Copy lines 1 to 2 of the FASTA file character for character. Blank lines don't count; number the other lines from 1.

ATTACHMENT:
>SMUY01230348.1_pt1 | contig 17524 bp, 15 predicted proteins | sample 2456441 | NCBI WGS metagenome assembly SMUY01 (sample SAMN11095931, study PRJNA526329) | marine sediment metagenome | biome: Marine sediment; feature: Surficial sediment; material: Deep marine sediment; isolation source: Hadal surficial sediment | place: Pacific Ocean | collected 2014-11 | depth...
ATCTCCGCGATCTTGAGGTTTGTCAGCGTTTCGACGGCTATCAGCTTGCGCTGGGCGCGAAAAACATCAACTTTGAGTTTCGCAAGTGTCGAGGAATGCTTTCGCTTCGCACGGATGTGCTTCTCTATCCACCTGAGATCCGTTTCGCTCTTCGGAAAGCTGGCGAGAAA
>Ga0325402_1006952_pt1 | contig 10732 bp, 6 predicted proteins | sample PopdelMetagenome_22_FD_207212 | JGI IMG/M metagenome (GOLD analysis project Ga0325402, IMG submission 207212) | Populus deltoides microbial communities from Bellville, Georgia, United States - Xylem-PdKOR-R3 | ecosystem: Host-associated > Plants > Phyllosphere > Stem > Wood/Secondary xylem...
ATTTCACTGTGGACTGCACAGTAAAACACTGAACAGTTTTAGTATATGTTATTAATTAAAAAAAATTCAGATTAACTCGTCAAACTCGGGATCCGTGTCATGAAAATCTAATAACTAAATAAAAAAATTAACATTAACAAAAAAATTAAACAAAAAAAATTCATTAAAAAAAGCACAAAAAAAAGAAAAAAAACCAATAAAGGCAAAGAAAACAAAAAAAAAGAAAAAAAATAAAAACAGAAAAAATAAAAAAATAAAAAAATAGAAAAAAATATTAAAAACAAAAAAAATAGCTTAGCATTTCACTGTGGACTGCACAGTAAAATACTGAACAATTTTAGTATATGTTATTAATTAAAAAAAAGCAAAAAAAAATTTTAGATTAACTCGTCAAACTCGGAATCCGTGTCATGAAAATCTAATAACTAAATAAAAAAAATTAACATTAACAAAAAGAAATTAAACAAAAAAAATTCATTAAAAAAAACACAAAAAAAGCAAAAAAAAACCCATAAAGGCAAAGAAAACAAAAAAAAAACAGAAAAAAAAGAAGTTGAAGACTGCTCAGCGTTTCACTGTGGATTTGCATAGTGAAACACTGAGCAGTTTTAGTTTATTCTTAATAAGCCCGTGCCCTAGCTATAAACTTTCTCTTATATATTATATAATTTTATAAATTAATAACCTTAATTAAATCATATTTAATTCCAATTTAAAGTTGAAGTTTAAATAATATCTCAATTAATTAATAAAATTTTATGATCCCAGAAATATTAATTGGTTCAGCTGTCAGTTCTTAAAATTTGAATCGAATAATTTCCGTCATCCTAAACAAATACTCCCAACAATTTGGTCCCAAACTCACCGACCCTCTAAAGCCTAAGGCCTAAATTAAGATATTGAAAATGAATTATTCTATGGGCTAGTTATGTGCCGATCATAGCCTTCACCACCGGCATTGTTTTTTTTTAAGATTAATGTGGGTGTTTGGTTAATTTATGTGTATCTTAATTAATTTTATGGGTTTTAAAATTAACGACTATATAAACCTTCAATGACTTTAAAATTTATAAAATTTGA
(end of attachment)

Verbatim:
>SMUY01230348.1_pt1 | contig 17524 bp, 15 predicted proteins | sample 2456441 | NCBI WGS metagenome assembly SMUY01 (sample SAMN11095931, study PRJNA526329) | marine sediment metagenome | biome: Marine sediment; feature: Surficial sediment; material: Deep marine sediment; isolation source: Hadal surficial sediment | place: Pacific Ocean | collected 2014-11 | depth...
ATCTCCGCGATCTTGAGGTTTGTCAGCGTTTCGACGGCTATCAGCTTGCGCTGGGCGCGAAAAACATCAACTTTGAGTTTCGCAAGTGTCGAGGAATGCTTTCGCTTCGCACGGATGTGCTTCTCTATCCACCTGAGATCCGTTTCGCTCTTCGGAAAGCTGGCGAGAAA